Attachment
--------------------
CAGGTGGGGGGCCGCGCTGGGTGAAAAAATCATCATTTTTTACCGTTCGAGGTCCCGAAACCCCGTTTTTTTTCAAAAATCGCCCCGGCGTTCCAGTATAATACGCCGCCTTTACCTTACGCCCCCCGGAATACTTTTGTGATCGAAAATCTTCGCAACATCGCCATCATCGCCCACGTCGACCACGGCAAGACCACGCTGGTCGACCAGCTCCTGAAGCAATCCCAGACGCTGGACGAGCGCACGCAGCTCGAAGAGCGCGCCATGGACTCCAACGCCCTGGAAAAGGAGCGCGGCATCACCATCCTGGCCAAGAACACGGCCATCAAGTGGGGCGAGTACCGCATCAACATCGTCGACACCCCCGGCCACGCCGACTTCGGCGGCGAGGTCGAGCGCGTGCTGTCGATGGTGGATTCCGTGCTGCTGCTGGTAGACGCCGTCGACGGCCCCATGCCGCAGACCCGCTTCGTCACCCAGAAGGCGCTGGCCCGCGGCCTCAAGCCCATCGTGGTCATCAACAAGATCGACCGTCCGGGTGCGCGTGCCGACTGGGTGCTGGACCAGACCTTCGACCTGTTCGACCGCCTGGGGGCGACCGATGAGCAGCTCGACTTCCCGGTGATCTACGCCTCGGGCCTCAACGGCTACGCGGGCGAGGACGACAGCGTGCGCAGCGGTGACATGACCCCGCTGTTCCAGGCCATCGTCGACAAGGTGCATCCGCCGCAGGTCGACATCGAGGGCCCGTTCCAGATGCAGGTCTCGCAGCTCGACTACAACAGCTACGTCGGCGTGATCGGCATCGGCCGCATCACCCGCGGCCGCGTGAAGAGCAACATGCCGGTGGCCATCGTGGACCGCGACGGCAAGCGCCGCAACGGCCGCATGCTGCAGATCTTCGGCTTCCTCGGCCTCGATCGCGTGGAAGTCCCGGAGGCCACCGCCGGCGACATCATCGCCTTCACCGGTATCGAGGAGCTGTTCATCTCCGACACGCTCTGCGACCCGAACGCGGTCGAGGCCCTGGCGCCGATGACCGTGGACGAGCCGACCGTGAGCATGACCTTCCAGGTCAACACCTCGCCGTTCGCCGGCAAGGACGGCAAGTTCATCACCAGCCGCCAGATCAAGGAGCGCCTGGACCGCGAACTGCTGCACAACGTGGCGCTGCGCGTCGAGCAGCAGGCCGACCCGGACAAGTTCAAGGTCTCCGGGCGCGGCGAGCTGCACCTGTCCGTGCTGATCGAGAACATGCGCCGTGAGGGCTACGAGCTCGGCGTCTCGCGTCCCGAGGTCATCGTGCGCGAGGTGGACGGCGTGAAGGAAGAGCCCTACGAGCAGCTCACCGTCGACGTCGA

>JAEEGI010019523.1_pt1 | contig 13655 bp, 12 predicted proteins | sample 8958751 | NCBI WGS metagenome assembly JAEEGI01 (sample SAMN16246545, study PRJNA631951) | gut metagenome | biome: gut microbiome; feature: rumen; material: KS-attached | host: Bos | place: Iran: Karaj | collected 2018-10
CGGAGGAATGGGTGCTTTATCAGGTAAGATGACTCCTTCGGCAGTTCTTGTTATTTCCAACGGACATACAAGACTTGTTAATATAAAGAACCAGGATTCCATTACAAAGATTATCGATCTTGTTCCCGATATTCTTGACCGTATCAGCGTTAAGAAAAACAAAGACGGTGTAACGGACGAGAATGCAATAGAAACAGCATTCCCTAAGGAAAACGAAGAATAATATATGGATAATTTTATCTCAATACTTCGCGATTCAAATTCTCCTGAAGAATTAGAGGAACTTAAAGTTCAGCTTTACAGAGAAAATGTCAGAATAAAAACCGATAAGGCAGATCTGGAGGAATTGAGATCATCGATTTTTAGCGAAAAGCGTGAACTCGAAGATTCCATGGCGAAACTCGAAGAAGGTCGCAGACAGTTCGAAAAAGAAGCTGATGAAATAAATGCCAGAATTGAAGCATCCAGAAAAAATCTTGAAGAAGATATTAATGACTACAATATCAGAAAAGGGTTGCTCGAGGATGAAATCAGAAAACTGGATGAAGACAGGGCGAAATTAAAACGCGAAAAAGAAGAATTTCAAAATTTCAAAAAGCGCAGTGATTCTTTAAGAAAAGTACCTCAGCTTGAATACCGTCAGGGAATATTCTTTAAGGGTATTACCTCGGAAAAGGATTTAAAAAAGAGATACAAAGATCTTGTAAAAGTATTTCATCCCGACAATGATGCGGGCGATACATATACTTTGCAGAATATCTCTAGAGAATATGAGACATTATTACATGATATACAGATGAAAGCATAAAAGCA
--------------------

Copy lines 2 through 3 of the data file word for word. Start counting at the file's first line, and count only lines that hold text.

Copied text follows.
>JAEEGI010019523.1_pt1 | contig 13655 bp, 12 predicted proteins | sample 8958751 | NCBI WGS metagenome assembly JAEEGI01 (sample SAMN16246545, study PRJNA631951) | gut metagenome | biome: gut microbiome; feature: rumen; material: KS-attached | host: Bos | place: Iran: Karaj | collected 2018-10
CGGAGGAATGGGTGCTTTATCAGGTAAGATGACTCCTTCGGCAGTTCTTGTTATTTCCAACGGACATACAAGACTTGTTAATATAAAGAACCAGGATTCCATTACAAAGATTATCGATCTTGTTCCCGATATTCTTGACCGTATCAGCGTTAAGAAAAACAAAGACGGTGTAACGGACGAGAATGCAATAGAAACAGCATTCCCTAAGGAAAACGAAGAATAATATATGGATAATTTTATCTCAATACTTCGCGATTCAAATTCTCCTGAAGAATTAGAGGAACTTAAAGTTCAGCTTTACAGAGAAAATGTCAGAATAAAAACCGATAAGGCAGATCTGGAGGAATTGAGATCATCGATTTTTAGCGAAAAGCGTGAACTCGAAGATTCCATGGCGAAACTCGAAGAAGGTCGCAGACAGTTCGAAAAAGAAGCTGATGAAATAAATGCCAGAATTGAAGCATCCAGAAAAAATCTTGAAGAAGATATTAATGACTACAATATCAGAAAAGGGTTGCTCGAGGATGAAATCAGAAAACTGGATGAAGACAGGGCGAAATTAAAACGCGAAAAAGAAGAATTTCAAAATTTCAAAAAGCGCAGTGATTCTTTAAGAAAAGTACCTCAGCTTGAATACCGTCAGGGAATATTCTTTAAGGGTATTACCTCGGAAAAGGATTTAAAAAAGAGATACAAAGATCTTGTAAAAGTATTTCATCCCGACAATGATGCGGGCGATACATATACTTTGCAGAATATCTCTAGAGAATATGAGACATTATTACATGATATACAGATGAAAGCATAAAAGCA